Law enforcement agencies see cuts in state-funded mental health assistance as more departments seek support – Longmont Times-Call


Law enforcement agencies in the region have received less support for mental health programs this year, with the demand for funding nearly doubling from previous years.

During this year’s funding cycle, 75 agencies applied for assistance from the state peacekeeper’s mental health support grant program, up from around 36 agencies in previous years, Ella Bowman wrote. , head of the grants program at the Colorado Department of Local Affairs.

The Longmont Public Safety Department has applied for the grant program for the past three years, said Dan Eamon, deputy chief of public safety.

Eamon said the department received about $ 99,000 this year, up from $ 150,000 the year before.

“They had a lot more applicants this year, so they had to reduce the amount they gave,” he said. “I think maybe more people have found out. I think it’s a combination of that and an increased need.

Eamon said the funding can only be used to support commissioned officers. Longmont uses the money to employ a full-time in-house counselor who provides unlimited therapy to agents. In addition, the grant also pays for external consulting services for Longmont agents.

“It really behooves the department to provide as much support as possible to our employees, especially those who experience trauma on a daily basis,” he said. “When that grant became available, we jumped on it and were able to hire an internal therapist 40 hours a week. “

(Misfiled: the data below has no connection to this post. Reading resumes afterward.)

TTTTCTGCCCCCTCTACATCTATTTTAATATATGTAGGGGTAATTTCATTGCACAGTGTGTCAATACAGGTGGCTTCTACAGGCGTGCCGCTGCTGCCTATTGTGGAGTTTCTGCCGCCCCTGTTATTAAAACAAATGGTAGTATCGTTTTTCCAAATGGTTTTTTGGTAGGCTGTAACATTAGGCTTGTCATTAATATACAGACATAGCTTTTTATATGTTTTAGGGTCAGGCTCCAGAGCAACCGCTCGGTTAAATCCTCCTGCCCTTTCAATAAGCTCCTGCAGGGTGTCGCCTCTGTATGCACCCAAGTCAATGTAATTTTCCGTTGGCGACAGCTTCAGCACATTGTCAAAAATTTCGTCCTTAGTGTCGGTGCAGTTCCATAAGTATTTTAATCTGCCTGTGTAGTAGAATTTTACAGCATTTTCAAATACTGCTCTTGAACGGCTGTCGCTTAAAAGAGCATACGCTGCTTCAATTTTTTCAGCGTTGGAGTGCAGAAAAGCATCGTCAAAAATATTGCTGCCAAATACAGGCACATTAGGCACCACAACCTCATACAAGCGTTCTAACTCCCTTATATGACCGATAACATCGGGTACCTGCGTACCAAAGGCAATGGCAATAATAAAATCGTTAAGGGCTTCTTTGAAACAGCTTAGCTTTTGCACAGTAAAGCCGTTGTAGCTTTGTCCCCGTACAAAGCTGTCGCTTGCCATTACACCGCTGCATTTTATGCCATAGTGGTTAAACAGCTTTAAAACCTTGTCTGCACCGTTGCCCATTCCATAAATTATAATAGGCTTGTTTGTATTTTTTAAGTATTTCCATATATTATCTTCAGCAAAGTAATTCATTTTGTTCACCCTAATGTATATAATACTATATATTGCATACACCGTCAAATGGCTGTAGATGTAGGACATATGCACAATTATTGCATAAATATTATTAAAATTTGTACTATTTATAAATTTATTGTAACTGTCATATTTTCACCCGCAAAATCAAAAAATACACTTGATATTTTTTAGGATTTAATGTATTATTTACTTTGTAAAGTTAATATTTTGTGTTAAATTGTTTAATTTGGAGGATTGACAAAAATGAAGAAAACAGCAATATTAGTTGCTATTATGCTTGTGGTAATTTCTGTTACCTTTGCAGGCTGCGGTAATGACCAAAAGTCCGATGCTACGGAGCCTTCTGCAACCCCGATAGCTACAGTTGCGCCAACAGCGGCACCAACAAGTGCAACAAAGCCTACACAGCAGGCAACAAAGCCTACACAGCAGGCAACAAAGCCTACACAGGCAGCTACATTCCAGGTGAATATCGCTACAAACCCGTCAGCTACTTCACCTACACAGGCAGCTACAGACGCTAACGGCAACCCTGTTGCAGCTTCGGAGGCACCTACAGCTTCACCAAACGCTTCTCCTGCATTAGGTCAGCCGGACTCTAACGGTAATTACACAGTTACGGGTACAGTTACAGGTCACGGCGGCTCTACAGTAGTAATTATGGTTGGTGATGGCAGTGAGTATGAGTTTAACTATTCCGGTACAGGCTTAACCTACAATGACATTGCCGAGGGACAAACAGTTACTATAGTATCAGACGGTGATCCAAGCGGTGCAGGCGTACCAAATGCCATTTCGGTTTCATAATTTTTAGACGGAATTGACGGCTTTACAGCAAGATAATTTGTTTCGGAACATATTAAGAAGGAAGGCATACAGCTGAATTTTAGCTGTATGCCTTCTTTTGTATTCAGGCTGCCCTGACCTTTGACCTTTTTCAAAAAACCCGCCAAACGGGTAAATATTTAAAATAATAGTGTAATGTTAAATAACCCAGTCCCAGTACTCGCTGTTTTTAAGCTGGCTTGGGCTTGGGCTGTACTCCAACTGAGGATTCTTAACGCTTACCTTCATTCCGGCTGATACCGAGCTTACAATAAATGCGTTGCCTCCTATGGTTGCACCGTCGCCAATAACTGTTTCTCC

Eamon said there may be less funds available this year for outpatient therapy, but he believes the department should still be able to maintain the same resources.

“It could reduce the amount of money available for outside advice – not by a huge amount but a bit,” he said. “My hope is that we will be able to provide everything that the officers need. Without the grant, we would not be able to pay for these (services).

In 2019, the Boulder Police Department received $ 67,600 from the Peace Officer Mental Health Support Grant program, said Gina Coluzzi, director of business services for the Boulder Police Department. This year, the ministry received $ 30,858, less than half of the amount it received in 2019.

“The first prize was to pay the police overtime to accompany what was once our EDGE (Early Diversion Get Engaged) program, which has now been integrated into the city in our housing and social services department,” he said. she declared. mentionned.

The EDGE program was officially working with Mental Health Partners before it was transferred in-house.

Coluzzi said during the COVID-19 pandemic, the Boulder Police Department was unable to use all of the grant funding and was given permission to use some of it to purchase a new vehicle .

This year, the funding will be used to pay for a clinician that officers can see up to six times per year.

“We have an employee assistance program in the city, but we suffered some pretty drastic budget cuts in 2021, so that complements that program,” she said. “This is definitely a grant well worth it considering how much we’ve been through this year. Having this kind of grant is essential funding.

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